TOTAL: 78

Despite years of hard work by good people and a close call on an override of then-Governor Doyle'™s veto, Wisconsin was one of the last states in the Republic to issue CCW permits. The good news is that, once Wisconsinites did join the ranks of the legally armed, they did so under an excellent CCW statute. With decent reciprocity, a strong Castle Doctrine law, reasonable training standards and modest fees, the Wisconsin Personal Protection Act scores high. The list of prohibited locations is limited to government-type facilities, and the parking lots of those locations are exempt from the prohibitions.

10. Virginia

2013 Rank: 11
Permit Issuance: 20
Reciprocity: 16
Training Time: 7
Application Fee: 4
Castle Doctrine: 10
Best States for Gun Owners 2014: 6
Duty to Inform: 5
Preemption: 5
Issued to Non-Res: 5
TOTAL: 78

Though the Commonwealth of Virginia is only a dirty swim away from our nation'™s capital, the CCW laws couldn'™t be any further removed. Virginia earns strong points across the board in this contest, with strong reciprocity and Stand Your Ground laws and the ability for nonresidents to apply for permits. Prohibited locations are few in Virginia, and citizens can even carry concealed in the state Capitol building in Richmond. Carrying openly or concealed is allowed in restaurants and bars as long as no alcohol is consumed, which means that your designated driver can also serve as your bodyguard.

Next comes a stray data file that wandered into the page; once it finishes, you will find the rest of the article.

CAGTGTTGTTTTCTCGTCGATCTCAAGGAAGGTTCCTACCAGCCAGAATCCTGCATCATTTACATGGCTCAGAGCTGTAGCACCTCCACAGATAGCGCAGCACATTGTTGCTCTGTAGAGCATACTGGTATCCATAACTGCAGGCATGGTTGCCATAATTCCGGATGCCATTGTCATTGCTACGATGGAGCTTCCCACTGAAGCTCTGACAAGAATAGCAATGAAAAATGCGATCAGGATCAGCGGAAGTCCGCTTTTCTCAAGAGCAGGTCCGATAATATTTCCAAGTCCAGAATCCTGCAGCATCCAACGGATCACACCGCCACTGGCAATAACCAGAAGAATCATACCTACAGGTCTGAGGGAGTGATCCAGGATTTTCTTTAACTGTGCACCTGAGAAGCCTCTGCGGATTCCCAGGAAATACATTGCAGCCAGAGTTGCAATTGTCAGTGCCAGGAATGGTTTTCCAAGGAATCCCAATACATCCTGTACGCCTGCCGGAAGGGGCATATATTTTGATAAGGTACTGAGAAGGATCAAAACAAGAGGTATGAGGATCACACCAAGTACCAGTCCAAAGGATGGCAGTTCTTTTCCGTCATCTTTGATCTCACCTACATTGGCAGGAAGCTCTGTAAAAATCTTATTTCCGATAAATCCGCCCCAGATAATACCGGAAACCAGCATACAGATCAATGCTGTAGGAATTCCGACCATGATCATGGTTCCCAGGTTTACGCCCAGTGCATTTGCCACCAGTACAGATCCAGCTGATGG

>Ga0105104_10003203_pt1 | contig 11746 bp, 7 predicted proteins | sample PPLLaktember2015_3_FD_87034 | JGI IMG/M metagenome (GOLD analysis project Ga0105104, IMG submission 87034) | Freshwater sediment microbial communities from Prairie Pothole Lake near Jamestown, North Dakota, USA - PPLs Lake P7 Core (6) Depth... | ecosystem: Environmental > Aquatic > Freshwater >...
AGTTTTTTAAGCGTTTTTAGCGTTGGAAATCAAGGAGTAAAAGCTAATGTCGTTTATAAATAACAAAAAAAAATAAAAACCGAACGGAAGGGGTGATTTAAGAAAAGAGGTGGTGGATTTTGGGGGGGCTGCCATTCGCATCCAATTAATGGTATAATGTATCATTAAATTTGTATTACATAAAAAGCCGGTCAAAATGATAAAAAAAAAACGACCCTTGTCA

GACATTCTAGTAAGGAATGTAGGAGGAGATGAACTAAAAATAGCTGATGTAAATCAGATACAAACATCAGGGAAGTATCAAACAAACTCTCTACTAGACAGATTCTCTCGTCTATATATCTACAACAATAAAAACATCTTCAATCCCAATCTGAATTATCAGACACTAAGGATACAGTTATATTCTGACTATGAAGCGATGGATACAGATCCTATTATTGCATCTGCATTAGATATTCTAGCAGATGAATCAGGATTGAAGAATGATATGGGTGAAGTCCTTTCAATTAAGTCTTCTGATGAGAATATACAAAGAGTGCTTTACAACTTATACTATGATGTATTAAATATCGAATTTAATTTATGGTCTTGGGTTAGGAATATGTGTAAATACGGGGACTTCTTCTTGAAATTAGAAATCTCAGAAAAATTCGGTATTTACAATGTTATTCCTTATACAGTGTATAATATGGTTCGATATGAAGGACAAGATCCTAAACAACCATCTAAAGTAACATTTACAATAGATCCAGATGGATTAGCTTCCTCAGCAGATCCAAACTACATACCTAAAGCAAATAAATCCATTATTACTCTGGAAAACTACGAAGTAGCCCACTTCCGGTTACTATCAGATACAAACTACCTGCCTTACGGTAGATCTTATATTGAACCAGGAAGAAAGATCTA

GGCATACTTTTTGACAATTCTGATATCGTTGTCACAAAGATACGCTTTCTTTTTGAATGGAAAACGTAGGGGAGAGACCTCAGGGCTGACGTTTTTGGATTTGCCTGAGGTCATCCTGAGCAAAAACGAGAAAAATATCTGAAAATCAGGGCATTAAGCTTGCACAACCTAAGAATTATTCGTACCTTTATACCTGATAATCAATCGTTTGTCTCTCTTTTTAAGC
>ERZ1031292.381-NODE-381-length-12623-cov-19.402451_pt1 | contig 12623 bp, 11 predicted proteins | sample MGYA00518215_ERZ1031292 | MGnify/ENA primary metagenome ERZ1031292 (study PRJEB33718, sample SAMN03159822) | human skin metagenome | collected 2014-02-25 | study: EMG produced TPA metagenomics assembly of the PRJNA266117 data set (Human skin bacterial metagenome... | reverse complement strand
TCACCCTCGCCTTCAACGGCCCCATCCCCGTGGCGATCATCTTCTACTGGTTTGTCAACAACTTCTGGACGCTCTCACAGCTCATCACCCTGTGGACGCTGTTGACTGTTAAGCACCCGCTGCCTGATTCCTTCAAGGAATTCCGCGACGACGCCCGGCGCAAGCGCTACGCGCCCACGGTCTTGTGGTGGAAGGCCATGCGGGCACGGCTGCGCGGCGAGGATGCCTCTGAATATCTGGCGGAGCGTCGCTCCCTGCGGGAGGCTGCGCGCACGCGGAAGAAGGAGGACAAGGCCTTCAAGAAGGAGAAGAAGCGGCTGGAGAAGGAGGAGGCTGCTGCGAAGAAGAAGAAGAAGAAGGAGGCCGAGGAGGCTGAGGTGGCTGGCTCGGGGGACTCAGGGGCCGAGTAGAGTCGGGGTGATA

11. Kentucky

2013 Rank: 13
Permit Issuance: 20
Reciprocity: 18
Training Time: 7
Application Fee: 3
Castle Doctrine: 10
Best States for Gun Owners 2014: 10
Duty to Inform: 5
Preemption: 5
Issued to Non-Res: 0
TOTAL: 78

The Bluegrass State came in at number 5 in our 'œBest States for Gun Owners' rankings, which gives Kentucky maximum points in that category. Kentucky'™s training time cost it a few points, as did its policy of not issuing permits to nonresidents, but the training time is waived for the millions of Americans who have served in the armed forces. Bars, schools and government buildings are virtually the only places where carry is prohibited, and reciprocity with other states is excellent. Residents can apply for CCW permits electronically through the state police, a rare convenience not offered in many other states.

12. Texas

2013 Rank: 14